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The Right   The ill-feeling of the Americans towards

of Search. the British was increased by the latter's insisting on their right to search all American vessels, except those belonging to the navy, for runaway sailors. In 1807 the commander of a British ship, the Leopard, when refused leave to search the United States frigate Chesapeake, fired upon it, killed several of its crew, and carried off three or four deserters by force. The British government promptly tried to make amends for this act, but the Americans naturally felt very angry.

In June, 1812, war was declared against Great Britain, professedly on account of the injustice done to neutral nations by the orders-in-council. But the New England States did not wish to go to war, and in Boston harbour the flags on the vessels were hung half-mast high as a sign of disapproval.(

Canada Three armies were quickly prepared to Threatened. cross the border, and to many people it seemed that Canada must be conquered. The population of the United States was about fifteen times that of Canada, and England, still engaged in her life and death struggle with Napoleon, was not at first able to send much help to her colonies. On the other hand, the United States had only a small navy, and her armies consisted chiefly of new soldiers, who were neither well-trained nor well-armed.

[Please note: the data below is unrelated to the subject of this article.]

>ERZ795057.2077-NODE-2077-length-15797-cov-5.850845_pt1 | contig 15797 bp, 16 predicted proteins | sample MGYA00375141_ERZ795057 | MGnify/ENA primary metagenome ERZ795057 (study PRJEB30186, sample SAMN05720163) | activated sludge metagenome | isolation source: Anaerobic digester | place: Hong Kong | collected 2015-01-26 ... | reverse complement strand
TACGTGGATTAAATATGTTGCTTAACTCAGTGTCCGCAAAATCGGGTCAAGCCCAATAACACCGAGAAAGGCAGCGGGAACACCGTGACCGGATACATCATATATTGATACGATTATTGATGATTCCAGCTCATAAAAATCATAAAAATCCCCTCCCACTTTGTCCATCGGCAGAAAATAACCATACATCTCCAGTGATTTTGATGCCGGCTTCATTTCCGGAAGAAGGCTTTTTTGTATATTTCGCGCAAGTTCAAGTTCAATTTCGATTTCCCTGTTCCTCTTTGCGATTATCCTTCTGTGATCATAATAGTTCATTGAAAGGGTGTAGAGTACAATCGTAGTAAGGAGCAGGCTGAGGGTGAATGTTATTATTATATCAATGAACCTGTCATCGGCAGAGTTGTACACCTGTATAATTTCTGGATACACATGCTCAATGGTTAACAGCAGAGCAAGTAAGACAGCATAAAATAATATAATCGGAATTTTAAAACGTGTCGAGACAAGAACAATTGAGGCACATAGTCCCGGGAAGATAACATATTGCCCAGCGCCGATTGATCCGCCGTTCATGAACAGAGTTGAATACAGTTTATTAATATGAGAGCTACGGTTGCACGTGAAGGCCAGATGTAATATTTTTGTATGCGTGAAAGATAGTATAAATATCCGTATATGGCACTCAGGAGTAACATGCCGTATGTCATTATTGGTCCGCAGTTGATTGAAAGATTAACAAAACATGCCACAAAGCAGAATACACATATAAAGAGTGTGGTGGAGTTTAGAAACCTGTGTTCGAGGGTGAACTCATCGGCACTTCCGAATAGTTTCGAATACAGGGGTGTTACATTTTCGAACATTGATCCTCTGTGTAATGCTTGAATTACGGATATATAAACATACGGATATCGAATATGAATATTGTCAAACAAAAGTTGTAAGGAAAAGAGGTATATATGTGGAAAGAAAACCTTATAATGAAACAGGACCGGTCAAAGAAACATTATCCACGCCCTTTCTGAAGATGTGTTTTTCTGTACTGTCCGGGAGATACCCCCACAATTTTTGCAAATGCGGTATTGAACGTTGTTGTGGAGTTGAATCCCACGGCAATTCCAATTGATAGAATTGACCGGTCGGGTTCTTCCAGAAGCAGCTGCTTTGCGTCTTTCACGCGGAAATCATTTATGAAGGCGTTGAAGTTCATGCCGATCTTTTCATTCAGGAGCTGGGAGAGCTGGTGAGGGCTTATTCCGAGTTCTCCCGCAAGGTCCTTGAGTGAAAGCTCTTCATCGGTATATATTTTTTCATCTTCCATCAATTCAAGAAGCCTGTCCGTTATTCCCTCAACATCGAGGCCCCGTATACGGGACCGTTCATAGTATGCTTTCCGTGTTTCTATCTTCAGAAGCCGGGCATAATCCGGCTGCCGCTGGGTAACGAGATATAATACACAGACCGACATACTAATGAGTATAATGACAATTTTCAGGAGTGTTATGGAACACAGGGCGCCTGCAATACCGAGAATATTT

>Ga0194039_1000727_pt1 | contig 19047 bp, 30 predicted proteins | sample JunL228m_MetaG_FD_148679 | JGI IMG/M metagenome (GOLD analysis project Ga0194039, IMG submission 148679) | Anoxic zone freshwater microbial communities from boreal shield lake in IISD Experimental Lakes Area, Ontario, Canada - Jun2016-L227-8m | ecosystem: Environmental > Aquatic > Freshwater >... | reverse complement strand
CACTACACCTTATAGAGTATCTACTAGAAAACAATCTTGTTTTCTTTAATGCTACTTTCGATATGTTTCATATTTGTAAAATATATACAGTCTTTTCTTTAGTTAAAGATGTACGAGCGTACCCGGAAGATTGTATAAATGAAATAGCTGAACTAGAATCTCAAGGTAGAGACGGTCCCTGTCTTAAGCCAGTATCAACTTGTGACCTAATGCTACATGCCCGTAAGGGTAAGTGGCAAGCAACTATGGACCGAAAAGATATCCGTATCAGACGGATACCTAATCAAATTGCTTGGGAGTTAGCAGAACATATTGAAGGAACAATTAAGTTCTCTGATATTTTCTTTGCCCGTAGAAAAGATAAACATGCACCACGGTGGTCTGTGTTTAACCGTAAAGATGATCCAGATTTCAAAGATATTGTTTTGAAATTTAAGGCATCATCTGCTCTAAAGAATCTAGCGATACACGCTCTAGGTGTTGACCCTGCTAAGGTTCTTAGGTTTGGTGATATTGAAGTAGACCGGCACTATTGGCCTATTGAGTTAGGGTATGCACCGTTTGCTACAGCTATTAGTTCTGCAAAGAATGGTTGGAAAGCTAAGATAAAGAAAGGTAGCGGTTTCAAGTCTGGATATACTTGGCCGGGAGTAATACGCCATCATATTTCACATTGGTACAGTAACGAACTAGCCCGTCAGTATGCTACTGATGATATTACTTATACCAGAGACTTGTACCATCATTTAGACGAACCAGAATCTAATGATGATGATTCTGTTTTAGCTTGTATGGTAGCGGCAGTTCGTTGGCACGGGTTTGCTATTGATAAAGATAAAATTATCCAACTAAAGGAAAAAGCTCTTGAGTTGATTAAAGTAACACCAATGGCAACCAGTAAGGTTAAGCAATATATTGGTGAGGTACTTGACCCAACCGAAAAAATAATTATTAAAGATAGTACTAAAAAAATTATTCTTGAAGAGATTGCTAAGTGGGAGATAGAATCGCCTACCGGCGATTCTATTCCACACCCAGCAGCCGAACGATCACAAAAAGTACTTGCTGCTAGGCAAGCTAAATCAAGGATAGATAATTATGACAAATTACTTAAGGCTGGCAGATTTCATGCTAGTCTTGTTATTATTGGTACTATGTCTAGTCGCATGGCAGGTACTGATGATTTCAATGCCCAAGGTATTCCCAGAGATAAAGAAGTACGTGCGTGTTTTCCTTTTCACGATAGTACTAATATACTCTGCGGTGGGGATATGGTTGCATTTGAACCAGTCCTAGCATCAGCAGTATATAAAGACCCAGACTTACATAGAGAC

Canadians   Misled, perhaps, by the noisy struggle for

Ready to   political liberty, the Americans expected

Fight. that many of the Canadians would join their armies. But they were grievously disappointed. In Upper and Lower Canada alike the different parties ceased to quarrel, and turned with one consent upon the common enemy. The assemblies voted supplies of money, and everywhere men offered themselves for the defence of the country. Regiments were raised in the Maritime

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